One such probiotic, derived from the human strain, Streptococcus salivarius K12, is BLIS K12™. This probiotic is supported by multiple clinical trials, most conducted in young children. Many of these studies focus on the benefits of BLIS K12 in drastically decreasing the incidence of throat and middle ear complaints that are common in childhood. A meta-analysis published in 2019 included seven of the published studies. (Nutrafoods (2019) 2:80-88).
Young children can also be vulnerable to gastrointestinal problems, especially very young children whose gut microbiomes are just developing and being populated with protective intestinal bacteria. Therefore, support for the GI tract is also extremely beneficial, especially those who have taken repeated doses of antibiotics. Probiotics, such as Lactobacillus rhamnosus GG and Saccharomyces boulardii have been shown to be both safe and effective in treating antibiotic associated diarrhea. (Pediatric Gastroenterology, Hepatology and Nutrition (2017) 20(3):139-146) Fiber, particularly prebiotic fiber can also be very helpful in supporting the gut and encouraging a healthy gut immune response in children. Fortunately, tastier options are becoming more available.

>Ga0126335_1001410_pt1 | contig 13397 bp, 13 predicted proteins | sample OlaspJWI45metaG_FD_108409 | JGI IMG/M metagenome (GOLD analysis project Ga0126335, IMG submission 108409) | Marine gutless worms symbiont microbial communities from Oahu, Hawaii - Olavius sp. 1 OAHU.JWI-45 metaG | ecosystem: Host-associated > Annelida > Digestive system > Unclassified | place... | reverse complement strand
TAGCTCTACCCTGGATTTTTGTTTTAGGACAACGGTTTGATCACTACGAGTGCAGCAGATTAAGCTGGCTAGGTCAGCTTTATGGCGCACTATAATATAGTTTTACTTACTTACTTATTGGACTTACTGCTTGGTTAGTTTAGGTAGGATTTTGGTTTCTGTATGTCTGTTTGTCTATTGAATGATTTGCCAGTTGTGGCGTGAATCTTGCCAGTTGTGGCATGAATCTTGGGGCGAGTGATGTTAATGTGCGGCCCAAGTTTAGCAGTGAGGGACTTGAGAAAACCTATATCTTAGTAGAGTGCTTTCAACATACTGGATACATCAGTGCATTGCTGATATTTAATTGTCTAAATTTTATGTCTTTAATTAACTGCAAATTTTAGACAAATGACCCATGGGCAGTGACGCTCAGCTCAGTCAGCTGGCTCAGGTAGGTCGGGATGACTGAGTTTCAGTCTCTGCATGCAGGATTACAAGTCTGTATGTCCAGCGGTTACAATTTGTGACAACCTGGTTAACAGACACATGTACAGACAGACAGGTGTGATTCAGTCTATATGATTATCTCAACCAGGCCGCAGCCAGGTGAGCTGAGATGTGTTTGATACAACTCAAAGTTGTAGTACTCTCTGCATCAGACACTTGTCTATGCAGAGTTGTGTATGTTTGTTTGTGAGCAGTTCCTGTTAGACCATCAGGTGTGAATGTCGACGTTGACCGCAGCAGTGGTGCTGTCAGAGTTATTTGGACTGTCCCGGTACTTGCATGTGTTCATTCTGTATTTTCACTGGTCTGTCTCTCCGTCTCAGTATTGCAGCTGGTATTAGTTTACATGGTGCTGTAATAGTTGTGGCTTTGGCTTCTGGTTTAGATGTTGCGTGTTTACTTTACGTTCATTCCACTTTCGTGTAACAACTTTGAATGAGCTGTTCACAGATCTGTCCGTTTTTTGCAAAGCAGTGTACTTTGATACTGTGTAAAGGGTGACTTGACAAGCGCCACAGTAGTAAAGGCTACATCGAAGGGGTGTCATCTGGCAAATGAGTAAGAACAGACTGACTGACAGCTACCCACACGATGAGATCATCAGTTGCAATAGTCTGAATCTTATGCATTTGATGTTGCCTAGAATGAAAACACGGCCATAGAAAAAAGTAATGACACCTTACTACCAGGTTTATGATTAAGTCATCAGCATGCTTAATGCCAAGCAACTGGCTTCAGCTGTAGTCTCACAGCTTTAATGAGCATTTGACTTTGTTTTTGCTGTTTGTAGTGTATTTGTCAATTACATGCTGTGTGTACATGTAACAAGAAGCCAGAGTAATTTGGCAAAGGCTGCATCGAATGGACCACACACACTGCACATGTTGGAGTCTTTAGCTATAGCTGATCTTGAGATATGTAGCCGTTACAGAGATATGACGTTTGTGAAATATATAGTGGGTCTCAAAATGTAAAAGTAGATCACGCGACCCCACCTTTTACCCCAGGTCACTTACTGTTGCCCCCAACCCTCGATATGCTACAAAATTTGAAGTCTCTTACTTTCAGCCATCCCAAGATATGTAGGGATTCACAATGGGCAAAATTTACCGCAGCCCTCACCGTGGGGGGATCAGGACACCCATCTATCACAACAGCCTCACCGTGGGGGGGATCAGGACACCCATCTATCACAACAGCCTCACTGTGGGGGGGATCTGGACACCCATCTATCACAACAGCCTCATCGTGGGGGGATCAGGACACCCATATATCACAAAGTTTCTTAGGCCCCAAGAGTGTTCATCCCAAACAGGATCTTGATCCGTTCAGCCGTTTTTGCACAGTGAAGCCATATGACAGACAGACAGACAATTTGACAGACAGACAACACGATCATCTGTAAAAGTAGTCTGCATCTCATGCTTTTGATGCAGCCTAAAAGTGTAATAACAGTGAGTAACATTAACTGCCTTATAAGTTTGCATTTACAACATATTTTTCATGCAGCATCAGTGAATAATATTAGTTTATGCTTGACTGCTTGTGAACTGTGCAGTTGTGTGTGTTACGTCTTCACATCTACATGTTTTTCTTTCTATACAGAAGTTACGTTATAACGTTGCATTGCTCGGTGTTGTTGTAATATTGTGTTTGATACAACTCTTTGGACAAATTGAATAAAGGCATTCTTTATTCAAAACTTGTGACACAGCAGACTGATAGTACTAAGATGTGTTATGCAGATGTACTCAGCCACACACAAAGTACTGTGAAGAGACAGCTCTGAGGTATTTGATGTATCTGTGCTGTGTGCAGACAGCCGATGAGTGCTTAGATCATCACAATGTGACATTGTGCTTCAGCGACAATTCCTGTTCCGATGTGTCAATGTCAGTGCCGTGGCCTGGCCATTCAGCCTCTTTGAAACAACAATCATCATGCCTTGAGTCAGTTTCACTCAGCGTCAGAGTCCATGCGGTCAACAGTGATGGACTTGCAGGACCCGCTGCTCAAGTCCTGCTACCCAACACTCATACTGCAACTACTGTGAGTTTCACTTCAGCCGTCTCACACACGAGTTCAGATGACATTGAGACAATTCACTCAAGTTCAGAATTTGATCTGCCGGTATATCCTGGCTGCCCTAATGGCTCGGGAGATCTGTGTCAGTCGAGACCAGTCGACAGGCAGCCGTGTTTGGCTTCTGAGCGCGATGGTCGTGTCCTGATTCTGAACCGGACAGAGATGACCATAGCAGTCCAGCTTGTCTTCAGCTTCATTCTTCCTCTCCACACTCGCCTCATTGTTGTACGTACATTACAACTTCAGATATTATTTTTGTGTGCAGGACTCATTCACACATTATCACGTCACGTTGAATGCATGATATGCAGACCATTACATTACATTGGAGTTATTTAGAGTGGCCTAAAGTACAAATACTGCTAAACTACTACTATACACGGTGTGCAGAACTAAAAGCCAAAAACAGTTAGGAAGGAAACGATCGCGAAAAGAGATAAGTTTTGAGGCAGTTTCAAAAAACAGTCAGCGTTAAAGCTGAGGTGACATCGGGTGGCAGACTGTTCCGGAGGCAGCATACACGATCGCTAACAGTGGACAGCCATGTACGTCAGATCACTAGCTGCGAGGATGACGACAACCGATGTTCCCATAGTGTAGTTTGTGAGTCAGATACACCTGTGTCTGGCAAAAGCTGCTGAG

Gastrointestinal health can also be supported with a postbiotic. Postbiotics are the byproducts of fermentation produced by probiotic bacteria. They can include the cell-free nutrient media alone that contains beneficial enzymes, proteins and peptides, short chain fatty acids and vitamins, etc.; or they could also include the inactivated microbial cells of the source probiotic. These beneficial powerhouses exhibit all the benefits of their probiotic source, but with the advantage of shelf and gastric stability. One postbiotic that has been extensively studied in children is Lactobacillus LB (tradename LBiome™). This postbiotic has been around for over a century and has been the focus of numerous studies for its pediatric digestive benefits, including benefits in treating antibiotic-associated diarrhea. (Therapeutic Advances in Gastroenterology (2020) 13:1756284820971201; Singapore Family Physician (2010) 36(4):46-49).
Supporting the immune system of our families should be an important consideration when making lifestyle and dietary choices. And immune system support has taken on additional significance within the last year as the world struggled, and continues to struggle, through a global health crisis. Fortunately, there are lifestyle practices we can adopt, dietary changes we can make and supplements we can take that can give us and our families the best hope for remaining healthy now and in the years ahead.